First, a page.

VIENNA (Reuters) - Austria’s financial markets regulator FMA on Sunday cut the nominal value of “bad bank” Heta Asset Resolution’s [HAABI.UL] senior bonds by more than half, highlighting the long struggle creditors face for repayment if a settlement is not reached.
The FMA, which is overseeing the wind-down of Heta, on Sunday announced measures including the bail-in, or haircut, of 54 percent, the extension of bonds’ maturities to 2023 and the cancellation of coupon payments as of March of last year.
The announcement is the latest chapter in a standoff between the province of Carinthia and Heta’s creditors, many of which insist on repayment in full because their bonds were guaranteed by Carinthia, which could push the province into insolvency.
Carinthia guaranteed the bonds of local lender Hypo Alpe Adria before it collapsed and Heta was formed to wind it down. Carinthia says it cannot afford to fully honour the remaining guarantees, which the FMA put at 11.1 billion euros (£9 billion).
Creditors are likely to sue Carinthia to recover the difference between what is paid out to them under Heta’s wind-down and their bonds’ full face value.
The FMA put that difference at 6.4 billion euros, roughly three times the annual budget of Carinthia, a southern province of about 560,000 people that borders Italy and Slovenia and was long the stronghold of far-right politician Joerg Haider.
The haircut’s size is based on the amount the FMA expects will be recovered from the sale of Heta’s assets by 2020. It had said the estimate would be conservative to ensure that, if it is wide of the mark, there is extra revenue to be shared out.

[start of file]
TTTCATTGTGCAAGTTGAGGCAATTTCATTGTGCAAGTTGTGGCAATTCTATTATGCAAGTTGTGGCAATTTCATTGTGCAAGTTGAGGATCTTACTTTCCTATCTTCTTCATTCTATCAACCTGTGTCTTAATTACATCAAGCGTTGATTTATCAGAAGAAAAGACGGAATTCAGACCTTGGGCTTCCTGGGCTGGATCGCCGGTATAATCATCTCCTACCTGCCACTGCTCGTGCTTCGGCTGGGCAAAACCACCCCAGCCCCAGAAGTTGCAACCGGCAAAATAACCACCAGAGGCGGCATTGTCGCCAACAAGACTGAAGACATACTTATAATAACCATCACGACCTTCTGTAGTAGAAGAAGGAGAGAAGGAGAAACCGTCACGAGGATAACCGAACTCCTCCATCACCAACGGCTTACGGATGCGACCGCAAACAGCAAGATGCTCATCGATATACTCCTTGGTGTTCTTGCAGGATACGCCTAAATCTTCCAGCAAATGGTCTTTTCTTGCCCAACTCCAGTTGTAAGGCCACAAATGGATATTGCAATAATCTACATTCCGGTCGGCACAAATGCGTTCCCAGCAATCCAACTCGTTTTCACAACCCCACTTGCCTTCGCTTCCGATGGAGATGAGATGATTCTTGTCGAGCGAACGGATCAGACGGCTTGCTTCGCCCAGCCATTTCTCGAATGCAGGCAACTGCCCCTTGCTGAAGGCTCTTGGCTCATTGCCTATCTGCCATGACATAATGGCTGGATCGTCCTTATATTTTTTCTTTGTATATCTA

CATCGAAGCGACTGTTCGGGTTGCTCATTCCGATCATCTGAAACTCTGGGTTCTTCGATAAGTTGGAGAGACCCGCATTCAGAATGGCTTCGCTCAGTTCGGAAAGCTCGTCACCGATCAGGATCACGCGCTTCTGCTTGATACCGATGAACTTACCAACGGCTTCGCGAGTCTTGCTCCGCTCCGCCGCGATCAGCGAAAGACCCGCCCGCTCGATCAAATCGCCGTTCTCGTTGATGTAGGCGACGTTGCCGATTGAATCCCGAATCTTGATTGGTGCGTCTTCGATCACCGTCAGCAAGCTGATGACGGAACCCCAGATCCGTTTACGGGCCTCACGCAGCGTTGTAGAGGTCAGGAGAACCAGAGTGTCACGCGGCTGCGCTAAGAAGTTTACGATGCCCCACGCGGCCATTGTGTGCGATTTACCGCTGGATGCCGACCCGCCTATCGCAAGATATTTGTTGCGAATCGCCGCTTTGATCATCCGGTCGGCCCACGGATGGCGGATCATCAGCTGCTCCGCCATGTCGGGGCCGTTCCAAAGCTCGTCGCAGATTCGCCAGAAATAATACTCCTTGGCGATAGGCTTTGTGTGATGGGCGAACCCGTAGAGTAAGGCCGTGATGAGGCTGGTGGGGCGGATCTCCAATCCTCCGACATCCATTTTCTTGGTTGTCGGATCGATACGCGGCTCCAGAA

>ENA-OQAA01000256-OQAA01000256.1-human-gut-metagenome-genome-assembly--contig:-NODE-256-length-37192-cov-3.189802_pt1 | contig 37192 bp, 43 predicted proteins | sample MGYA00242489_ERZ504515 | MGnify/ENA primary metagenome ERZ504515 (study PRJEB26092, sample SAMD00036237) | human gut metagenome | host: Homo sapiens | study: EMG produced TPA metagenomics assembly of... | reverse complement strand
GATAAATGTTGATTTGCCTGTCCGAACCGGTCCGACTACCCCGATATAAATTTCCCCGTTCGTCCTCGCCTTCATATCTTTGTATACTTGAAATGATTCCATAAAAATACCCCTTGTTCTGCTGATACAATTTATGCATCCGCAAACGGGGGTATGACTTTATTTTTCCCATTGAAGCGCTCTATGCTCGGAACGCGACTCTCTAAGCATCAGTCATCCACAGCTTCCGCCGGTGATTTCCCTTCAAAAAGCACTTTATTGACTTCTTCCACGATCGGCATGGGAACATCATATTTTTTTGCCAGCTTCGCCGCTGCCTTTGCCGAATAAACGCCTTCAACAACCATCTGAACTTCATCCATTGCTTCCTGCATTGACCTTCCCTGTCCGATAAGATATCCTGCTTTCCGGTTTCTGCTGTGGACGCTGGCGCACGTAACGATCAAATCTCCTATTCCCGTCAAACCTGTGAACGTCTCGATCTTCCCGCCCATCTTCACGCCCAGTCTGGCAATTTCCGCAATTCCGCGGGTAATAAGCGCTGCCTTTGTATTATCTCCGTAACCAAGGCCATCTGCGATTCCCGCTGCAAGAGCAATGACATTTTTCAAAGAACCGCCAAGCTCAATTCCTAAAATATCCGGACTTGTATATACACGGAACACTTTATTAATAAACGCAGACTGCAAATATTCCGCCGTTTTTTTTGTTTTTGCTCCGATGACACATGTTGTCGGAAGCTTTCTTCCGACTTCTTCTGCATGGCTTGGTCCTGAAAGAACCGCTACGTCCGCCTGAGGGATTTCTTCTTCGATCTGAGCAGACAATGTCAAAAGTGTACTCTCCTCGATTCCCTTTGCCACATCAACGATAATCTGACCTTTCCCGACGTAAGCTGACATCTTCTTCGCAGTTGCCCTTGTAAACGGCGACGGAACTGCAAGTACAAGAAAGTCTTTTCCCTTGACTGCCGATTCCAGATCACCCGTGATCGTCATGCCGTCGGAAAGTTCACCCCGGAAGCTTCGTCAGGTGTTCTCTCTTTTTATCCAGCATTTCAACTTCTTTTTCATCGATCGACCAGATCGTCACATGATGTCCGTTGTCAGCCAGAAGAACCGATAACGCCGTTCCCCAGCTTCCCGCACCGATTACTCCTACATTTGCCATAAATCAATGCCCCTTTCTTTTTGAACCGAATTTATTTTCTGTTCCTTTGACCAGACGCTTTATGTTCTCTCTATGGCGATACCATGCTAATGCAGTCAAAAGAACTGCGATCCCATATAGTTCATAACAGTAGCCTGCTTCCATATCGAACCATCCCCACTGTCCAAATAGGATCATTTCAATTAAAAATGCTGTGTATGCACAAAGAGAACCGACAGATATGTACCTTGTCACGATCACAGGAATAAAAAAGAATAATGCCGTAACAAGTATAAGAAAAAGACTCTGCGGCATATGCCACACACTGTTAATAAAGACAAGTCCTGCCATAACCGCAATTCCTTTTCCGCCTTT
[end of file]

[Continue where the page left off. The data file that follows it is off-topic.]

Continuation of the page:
Only by the end of 2023 will it be possible to pay out all funds owed, the FMA said, partly in anticipation of many court cases, meaning creditors face a wait of seven years for their repayment of 46 percent of senior bonds’ face value.
Carinthia offered to buy back the bonds it guaranteed, with loans from the Austrian government, for 75 percent of senior bonds’ face value, plus a last-minute sweetener by the Austrian government that brought the offer to around 82 percent.
Too few creditors accepted the offer when it expired last month, and the question is now whether a compromise can be found or whether the dispute will be settled in court.
“An out-of-court agreement on dissolving Carinthia’s guarantees is still the best solution,” Austria’s Finance Ministry said in a statement. “For that to happen, the creditors must now act and make a concrete proposal.”
On Sunday, Germany’s insurers said an amicable agreement over debt repayment with Heta was still possible.
“However, it must be clear that any new offer (by the Austrians) must look significantly better,” said Klaus Wiener, chief economist of German insurance trade body GDV said.
Germany’s insurers remained of the view that full repayment of debt to creditors was needed, he said in a statement.
Austrian newspaper Der Standard reported this weekend that representatives of Carinthia and creditors would meet in London on Tuesday to try to find a solution.
A spokeswoman for an alliance of creditor groups that says it controls Heta bonds with a face value of more than 5 billion euros said it would study the FMA’s decision. Carinthia said it would do the same and was prepared for any consequences.
($1 = 0.8773 euros)
Additional reporting by Kirsti Knolle in Vienna and Jonathan Gould in Frankfurt; Editing by Ros Russell